Fibromyalgia and Doctor Frustrations
There are many conditions and symptoms associated with fibromyalgia. Some sufferers of FM deal with certain conditions more than others and each person has their own unique journey when dealing with this disease.
But there is one aspect of fibromyalgia that is common among all sufferers — frustration! Each FM sufferer at one time or another has felt the frustration of being misunderstood, of not being heard and not being taken seriously.
It becomes easier to accept why family and friends do not fully understand what an FM sufferer goes through once you realize that not even medical professionals fully understand; which causes patients’ lack of clarity about their own disease and conditions.
Medical professionals seem to stand on one side of the fence or the other when it comes to fibromyalgia. Some of them firmly believe that it is a real illness, while others doubt fibromyaliga is real.
Dealing with those who refuse to acknowledge it is so frustrating! So this begs the question, why? Why do they not embrace at least a basic understanding or knowledge of fibromyalgia?
Why Is Diagnosing Fibromyalgia So Difficult?
To put it simply, pain is not something that shows up in an X-ray or blood test. For this reason, diagnosis is difficult when there is no tangible evidence of what is behind the pain. It takes an average of more than two years to get an accurate diagnosis that meets the standard criteria for fibromyalgia.
For even a doctor who is very experienced with fibromyalgia, diagnosing the disease takes time.
Frustration Breeds Frustration
The fact that patients often have difficulty articulating their symptoms is a struggle for doctors in getting the information they need to properly diagnose and treat the FM sufferer.
Over time, we want to avoid being seen as a “whiner” so we become reluctant to talk about symptoms, which can be a serious roadblock for diagnosis.
At some point though, we become a ticking time bomb, to the point where we can’t take it anymore. We’re angry and tired of the long diagnostic process and become increasingly desperate when dealing with doctors.
In turn this can backfire and bring more confusion for the physician. Everything becomes convoluted and the doctor finds it difficult to close in on the main symptoms. Like every other relationship in life, communication is key to success between that of a doctor and patient.
Finding the Right Doctor
Those in the inner circle of fibromyalgia understand the struggles and frustrations of finding just the right doctor to walk the fibro journey with you. As an FM sufferer of over 15 years now, I know that frustration firsthand. I have heard it all.
“You are too vivacious to accept disability.” “You look so healthy!” “This is not one of the ‘normal’ symptoms.” “You should just push through and work your job. It might make you feel better!”
And then the worst of all, when you are at your wits end with no relief in sight: “I don’t discuss disability or support alternative schedules concerning your life and career for just fibromyalgia.” To which I wanted to scream back… “JUST FIBROMYALGIA?”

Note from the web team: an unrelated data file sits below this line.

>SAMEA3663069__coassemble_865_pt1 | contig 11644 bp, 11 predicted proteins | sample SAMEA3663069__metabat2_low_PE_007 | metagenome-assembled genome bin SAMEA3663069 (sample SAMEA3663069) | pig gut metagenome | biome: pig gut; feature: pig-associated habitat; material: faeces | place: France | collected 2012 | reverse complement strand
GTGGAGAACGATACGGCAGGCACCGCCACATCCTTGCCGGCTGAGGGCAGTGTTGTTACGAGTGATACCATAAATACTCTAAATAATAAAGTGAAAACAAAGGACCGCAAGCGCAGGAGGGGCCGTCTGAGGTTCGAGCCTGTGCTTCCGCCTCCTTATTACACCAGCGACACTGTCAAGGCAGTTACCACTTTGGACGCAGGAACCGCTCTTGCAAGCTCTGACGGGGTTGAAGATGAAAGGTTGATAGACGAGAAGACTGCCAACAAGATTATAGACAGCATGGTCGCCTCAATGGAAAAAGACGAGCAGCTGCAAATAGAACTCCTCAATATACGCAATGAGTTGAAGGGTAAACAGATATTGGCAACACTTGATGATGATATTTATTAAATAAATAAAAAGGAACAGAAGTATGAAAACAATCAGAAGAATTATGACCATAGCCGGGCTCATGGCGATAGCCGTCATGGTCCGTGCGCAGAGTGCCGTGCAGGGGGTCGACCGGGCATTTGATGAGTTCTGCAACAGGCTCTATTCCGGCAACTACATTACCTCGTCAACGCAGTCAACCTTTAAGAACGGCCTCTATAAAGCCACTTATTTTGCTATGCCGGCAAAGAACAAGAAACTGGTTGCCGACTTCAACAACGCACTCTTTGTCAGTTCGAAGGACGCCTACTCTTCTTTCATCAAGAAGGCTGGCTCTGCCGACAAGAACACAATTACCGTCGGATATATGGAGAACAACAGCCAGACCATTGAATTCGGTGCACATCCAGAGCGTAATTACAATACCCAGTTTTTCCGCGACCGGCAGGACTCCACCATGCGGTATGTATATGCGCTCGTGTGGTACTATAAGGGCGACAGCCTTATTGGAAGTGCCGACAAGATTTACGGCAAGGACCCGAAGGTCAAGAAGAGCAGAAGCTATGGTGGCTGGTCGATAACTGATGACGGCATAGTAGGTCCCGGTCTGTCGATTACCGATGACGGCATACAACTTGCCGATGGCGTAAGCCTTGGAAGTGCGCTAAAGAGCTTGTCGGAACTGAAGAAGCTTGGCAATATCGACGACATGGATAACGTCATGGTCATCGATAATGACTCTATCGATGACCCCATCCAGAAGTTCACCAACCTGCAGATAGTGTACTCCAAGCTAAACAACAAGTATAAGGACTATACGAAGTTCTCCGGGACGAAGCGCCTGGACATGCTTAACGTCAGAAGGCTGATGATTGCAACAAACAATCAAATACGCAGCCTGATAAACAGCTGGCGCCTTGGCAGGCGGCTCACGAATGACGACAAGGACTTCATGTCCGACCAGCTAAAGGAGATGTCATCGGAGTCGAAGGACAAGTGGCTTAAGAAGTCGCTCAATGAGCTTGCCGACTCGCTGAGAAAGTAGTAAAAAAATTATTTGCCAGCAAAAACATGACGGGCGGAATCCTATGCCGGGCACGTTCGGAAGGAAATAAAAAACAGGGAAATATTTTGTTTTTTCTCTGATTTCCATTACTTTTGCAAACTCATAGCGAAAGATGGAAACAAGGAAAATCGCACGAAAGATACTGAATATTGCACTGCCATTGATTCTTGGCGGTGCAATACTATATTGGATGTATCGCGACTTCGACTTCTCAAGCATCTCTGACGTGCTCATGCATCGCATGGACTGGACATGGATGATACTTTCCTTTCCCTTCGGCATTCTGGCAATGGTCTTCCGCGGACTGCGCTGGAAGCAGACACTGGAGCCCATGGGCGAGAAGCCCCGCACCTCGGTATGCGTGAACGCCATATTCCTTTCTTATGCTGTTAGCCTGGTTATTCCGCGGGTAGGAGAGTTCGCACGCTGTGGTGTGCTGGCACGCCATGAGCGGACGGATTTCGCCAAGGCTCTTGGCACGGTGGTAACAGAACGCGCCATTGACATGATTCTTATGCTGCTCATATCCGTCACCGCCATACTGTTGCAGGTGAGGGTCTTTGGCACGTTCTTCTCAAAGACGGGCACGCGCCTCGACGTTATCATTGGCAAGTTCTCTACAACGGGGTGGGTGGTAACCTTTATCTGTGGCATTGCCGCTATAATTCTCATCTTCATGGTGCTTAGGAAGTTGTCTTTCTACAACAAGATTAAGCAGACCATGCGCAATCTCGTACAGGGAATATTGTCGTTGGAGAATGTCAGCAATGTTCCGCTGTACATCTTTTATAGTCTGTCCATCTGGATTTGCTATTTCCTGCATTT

My advice is this: rather than building up more frustration and resentment, or exerting even more of your energy on trying to get certain doctors to understand, continue to push forward to find the right physician.
Easier said than done right? Well here are a few tips concerning a fibro-friendly physician.
Rheumatologists often diagnose fibromyalgia, but for ongoing care, your primary care physician or neurologist may be the ones to walk the journey with you.
It is important to find a doctor who is:
- Experienced in treating fibromyalgia symptoms
- A believer in working with a patient as a team
- Empathetic and a good listener
If you do not have such a doctor that you know well, here are some suggestions:
- Ask friends, family members or co-workers for referrals.
- Learn more about the doctor in regards to their experience with fibromyalgia.
- Ask your doctor if they feel you should see a specialist; rheumatologists, pain specialists and neurologists devote their careers to pain relief.
- Call your health insurance provider to give you a list of healthcare professions near you that your plan covers and will guide you as to proper procedure in seeing a specialist.
Communicate and become a team full of understanding for each other and the frustration will reduce greatly.
Deflating the Frustration Bubble
As I write this article, I am only about 14 hours away from another visit with my physician. Like other FM patients, I hope the visit goes well and feel just a little of that anxiety that I could leave frustrated again.
So what can we do and should we do to help make a doctor’s visit a productive one?
- Describe your current symptoms in a clear and organized way. Remember the written list we discussed earlier.
- Ask questions! Move past the discomfort you feel talking about your condition and realize the more your doctor knows about you and what you are dealing with, the better they can help.
One of my favorite motivational speakers has a saying: “It all starts and ends with YOU!” There are so many things that are beyond an FM sufferer’s control, but attitude is the one thing that is totally up to you.